This is what it would sound like if Joan of Arc’s last request was not to give a speech but to cover a Sonic Youth song. A blistering half-hour of squalling noise and hard-won, almost-drowned-out koans about sex, love, and the audacity of staying alive.

9. Jessie Ware, Tough Love
Shimmering, Sade-slick torch songs from the British pop singer who, in a just world, would be even bigger than Sam Smith. More accessible than her glitchy-cool (but still great) debut, Devotion, Tough Love finds collaborators like Miguel, Ed Sheeran, and Dev Hynes pushing her sound in satisfying new directions.

10. Aphex Twin, Syro
After a 13-year absence, electronic-music pioneer Richard D. James (who’s inspired the likes of Radiohead and Daft Punk) is back to show the kids how it’s done. Listening to Syro is like getting lost in a black-lit fun house operated by possibly diabolical cyborg carnies. Well worth the wait.

11. Jenny Lewis, The Voyager
The whip-smart travelogue of a bruised but obstinately still-beating heart.

12. One Direction, Four
Effective trick for converting skeptics into Directioners: Tell them “Fireproof” is a Fleetwood Mac cover; the second it’s won them over, yell, “Just kidding!”

13. Mary J. Blige, The London Sessions
The Queen of Hip-Hop Soul does mid-career reinvention right.

14. The Hotelier, Home, Like No Place Is There
Hoarse-throated, sharply observed, scream-yourself-clean rock ’n’ roll.

15. FKA twigs, LP1
Future sex/love sounds. Recommended if you’re trying to seduce a cyborg.

16. A Sunny Day in Glasgow, Sea When Absent
If members of your high-school glee club had a secret punk band on the side, it would have sounded something like this.

17. Young Thug & Bloody Jay, Black Portland
Hip-hop’s most exciting new weirdo lets his freak flag fly (high).

18. Sharon Van Etten, Are We There
Subtly devastating songs of heartbreak and resilience from the cindery-voiced Brooklyn singer/songwriter.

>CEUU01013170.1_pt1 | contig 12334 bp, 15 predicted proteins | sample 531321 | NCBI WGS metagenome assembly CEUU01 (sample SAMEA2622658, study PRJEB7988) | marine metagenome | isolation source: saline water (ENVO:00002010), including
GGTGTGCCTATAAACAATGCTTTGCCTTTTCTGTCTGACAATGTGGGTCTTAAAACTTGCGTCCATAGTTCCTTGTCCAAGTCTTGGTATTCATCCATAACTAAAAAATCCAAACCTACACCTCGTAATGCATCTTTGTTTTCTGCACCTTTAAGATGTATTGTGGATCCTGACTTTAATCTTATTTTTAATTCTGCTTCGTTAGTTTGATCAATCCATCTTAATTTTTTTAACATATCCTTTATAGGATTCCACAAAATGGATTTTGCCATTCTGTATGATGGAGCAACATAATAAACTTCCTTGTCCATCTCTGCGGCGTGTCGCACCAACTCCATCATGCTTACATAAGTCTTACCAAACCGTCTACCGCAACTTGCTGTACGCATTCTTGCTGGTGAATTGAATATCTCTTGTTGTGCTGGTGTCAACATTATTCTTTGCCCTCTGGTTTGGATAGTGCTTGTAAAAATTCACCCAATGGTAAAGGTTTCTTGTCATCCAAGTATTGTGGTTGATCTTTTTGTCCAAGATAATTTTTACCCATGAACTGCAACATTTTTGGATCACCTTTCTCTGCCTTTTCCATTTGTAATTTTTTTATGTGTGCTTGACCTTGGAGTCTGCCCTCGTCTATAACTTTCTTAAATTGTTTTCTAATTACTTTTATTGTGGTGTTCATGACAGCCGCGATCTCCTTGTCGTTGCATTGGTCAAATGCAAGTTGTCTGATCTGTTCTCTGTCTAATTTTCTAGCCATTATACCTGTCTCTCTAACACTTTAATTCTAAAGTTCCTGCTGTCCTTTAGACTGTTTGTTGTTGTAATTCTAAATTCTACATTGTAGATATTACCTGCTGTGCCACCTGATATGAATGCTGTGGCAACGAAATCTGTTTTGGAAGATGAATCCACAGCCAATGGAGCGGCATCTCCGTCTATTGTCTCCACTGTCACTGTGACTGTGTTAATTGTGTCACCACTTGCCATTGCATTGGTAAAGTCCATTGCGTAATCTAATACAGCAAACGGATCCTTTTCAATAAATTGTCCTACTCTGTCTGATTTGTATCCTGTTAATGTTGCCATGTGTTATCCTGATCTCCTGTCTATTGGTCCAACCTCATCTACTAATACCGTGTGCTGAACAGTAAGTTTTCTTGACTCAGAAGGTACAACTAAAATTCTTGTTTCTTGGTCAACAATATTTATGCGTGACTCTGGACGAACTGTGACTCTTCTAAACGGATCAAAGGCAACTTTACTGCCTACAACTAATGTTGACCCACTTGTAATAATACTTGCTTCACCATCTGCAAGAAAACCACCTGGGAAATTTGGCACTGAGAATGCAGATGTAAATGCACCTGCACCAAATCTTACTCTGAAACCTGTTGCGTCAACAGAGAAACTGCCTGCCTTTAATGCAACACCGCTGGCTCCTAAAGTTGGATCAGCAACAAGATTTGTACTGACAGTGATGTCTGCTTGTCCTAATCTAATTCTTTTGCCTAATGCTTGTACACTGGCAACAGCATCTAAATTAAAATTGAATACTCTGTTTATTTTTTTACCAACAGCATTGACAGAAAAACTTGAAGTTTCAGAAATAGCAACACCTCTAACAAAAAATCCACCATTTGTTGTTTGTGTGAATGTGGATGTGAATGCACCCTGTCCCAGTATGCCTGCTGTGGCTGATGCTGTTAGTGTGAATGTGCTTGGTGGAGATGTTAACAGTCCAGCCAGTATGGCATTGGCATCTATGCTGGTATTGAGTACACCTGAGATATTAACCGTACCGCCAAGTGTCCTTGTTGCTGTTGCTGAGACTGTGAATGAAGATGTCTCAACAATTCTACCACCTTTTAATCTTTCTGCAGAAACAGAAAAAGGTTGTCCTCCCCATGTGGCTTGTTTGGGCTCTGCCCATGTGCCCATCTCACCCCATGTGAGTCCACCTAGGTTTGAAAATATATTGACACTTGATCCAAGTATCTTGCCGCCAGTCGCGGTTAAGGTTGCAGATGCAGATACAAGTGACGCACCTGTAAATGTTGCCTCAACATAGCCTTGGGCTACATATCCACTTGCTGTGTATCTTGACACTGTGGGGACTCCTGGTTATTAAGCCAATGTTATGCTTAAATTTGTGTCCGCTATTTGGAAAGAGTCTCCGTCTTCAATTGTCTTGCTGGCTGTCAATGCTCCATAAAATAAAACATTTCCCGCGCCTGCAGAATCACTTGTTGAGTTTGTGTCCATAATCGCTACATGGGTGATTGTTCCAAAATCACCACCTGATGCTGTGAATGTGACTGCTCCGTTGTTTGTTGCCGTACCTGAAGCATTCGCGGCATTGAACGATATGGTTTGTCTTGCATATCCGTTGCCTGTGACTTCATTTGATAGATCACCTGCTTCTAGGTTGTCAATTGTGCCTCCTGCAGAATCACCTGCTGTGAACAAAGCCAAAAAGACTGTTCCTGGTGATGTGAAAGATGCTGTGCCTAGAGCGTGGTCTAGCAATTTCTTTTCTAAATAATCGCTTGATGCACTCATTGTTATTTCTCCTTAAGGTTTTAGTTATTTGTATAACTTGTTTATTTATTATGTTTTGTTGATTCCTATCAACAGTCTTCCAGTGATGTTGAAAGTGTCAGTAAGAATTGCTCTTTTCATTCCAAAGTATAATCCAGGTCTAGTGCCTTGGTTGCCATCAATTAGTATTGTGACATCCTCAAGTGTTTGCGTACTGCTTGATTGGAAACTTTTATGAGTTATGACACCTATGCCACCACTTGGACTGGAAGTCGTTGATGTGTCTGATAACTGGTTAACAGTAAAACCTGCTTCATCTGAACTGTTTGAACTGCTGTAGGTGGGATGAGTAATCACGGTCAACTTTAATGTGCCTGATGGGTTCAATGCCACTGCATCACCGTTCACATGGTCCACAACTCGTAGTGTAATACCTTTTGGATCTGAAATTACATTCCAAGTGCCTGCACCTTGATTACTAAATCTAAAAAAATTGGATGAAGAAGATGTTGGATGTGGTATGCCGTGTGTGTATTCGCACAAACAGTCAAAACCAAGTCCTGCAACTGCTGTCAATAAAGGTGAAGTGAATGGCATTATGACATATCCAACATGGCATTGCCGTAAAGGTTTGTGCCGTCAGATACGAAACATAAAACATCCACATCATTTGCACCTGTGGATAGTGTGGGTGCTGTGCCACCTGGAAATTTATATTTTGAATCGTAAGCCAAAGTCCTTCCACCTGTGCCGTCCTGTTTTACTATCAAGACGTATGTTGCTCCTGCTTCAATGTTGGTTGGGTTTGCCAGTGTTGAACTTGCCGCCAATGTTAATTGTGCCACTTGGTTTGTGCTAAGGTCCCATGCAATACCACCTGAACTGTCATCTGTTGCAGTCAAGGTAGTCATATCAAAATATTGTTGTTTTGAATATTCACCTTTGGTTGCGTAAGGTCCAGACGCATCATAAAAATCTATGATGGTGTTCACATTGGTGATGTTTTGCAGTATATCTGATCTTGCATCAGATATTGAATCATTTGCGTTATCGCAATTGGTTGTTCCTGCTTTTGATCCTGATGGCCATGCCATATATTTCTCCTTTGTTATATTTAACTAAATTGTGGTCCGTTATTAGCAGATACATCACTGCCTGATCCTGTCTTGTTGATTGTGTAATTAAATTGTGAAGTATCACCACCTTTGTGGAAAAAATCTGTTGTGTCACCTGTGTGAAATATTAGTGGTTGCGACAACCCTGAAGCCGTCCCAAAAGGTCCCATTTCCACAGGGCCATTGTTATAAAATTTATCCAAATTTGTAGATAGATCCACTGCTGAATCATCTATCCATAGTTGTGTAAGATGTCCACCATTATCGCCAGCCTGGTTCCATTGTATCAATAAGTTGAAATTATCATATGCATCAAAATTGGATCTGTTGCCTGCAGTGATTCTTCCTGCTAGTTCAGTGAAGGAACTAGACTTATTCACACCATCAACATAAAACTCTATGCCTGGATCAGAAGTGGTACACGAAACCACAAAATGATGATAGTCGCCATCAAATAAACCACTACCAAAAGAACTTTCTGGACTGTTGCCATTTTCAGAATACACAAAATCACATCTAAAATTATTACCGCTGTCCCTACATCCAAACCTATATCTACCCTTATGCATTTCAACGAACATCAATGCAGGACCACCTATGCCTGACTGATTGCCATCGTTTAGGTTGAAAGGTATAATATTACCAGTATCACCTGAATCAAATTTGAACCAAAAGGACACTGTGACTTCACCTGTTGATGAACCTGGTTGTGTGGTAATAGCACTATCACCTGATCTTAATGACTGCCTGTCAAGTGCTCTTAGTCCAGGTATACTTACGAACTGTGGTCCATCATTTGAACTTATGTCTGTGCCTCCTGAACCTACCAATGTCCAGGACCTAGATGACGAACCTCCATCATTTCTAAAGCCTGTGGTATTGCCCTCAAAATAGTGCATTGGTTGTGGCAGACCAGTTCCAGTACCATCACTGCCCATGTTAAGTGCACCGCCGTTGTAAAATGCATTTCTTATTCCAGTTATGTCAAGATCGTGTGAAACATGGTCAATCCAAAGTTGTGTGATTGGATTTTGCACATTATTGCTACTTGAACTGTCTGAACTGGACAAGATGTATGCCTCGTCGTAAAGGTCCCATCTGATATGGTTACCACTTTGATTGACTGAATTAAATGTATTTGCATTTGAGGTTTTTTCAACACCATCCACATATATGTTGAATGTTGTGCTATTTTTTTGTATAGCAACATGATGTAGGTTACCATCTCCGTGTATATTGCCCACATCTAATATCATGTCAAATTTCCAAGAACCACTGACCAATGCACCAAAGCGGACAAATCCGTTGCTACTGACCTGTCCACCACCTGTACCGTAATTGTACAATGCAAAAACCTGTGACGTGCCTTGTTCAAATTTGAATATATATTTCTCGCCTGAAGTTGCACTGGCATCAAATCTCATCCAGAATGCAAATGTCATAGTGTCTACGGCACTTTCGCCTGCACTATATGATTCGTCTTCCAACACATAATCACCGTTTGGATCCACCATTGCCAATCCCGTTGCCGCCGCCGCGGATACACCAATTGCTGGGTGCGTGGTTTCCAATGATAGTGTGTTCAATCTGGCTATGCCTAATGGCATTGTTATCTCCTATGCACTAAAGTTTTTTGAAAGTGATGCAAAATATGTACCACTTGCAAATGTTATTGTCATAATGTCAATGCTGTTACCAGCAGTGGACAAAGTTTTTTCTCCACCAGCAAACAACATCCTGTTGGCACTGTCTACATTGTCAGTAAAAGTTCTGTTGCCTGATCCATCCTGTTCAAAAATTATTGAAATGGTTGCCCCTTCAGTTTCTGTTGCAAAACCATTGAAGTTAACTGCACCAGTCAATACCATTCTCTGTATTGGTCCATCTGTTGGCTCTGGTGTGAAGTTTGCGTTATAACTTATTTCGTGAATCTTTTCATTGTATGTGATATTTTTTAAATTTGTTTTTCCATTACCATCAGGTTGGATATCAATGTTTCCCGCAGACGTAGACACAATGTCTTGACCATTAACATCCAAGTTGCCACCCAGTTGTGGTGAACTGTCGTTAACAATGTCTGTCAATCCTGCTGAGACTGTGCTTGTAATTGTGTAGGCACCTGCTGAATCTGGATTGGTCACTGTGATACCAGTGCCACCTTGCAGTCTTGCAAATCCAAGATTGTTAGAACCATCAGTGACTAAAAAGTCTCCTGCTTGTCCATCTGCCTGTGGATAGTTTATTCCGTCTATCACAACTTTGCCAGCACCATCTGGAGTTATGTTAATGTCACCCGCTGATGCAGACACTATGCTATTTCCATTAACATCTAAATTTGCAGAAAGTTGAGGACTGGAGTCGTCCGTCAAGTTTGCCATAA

19. Spoon, They Want My Soul
On their eighth studio album, indie rock’s most consistent band once again make excellence seem effortless.

20. Parquet Courts, Sunbathing Animal
Hyperliterate Brooklyn wise-guys discover Blonde on Blonde, start writing gorgeous seven-minute slow-burners like “Instant Disassembly.”

21. Azealia Banks, Broke With Expensive Taste
The Chinese Democracy of the Tumblr set finally arrives, silences the naysayers by being a lot better than expected.

22. Ariana Grande, My Everything
The Artist Formerly Known As Baby Mariah enlists a motley cast of collaborators to help her break free of that tween-star past.

23. Bitchin’ Bajas, Bitchin’ Bajas
Soothing, celestial-Eno vibes to quell the nerves and clear the mind.

24. YG, My Krazy Life
The debut from Compton rapper YG is a showcase not only for his knotty, psychologically dense rhymes, but also for the featherlight touch of producer of the moment DJ Mustard.

25. Ex Hex, Rips
Stomping, retro-tinged power-pop from a D.C. trio fronted by legendary guitar sorceress Mary Timony.

26. Mr. Twin Sister, Mr. Twin Sister
New Age–y, vaguely Lynchian minimalist disco recorded at a party you were not cool enough to get invited to.

27. Tinashe, Aquarius
R&B newcomer rejects predictable song structures in favor of sultry ambiance.

28. Grouper, Ruins
Liz Harris’s wispy, piano-based reveries are the sonic equivalent of a crackling fireplace on a chilly day.

29. Lykke Li, I Never Learn
Representative titles from this album of sumptuously sad Swedish pop: “Sleeping Alone,” “Never Gonna Love Again,” and, triumphantly, “Heart of Steel.”

30. Girlpool, Girlpool EP
Off-kilter harmonies and fractured feminist fairy-tales from two viciously sassy L.A. besties.

31. Isaiah Rashad, Civilia Demo
Kendrick Lamar labelmate/kindred spirit hones Da Art of Storytellin’ on his debut EP.

32. Chumped, Teenage Retirement
Feedback-scorched dispatches from those years (decades?) between graduation and getting your shit together.

*This is an extended version of an article that appears in the December 15, 2014 issue of New York Magazine.

The 32 Best Pop Albums of 2014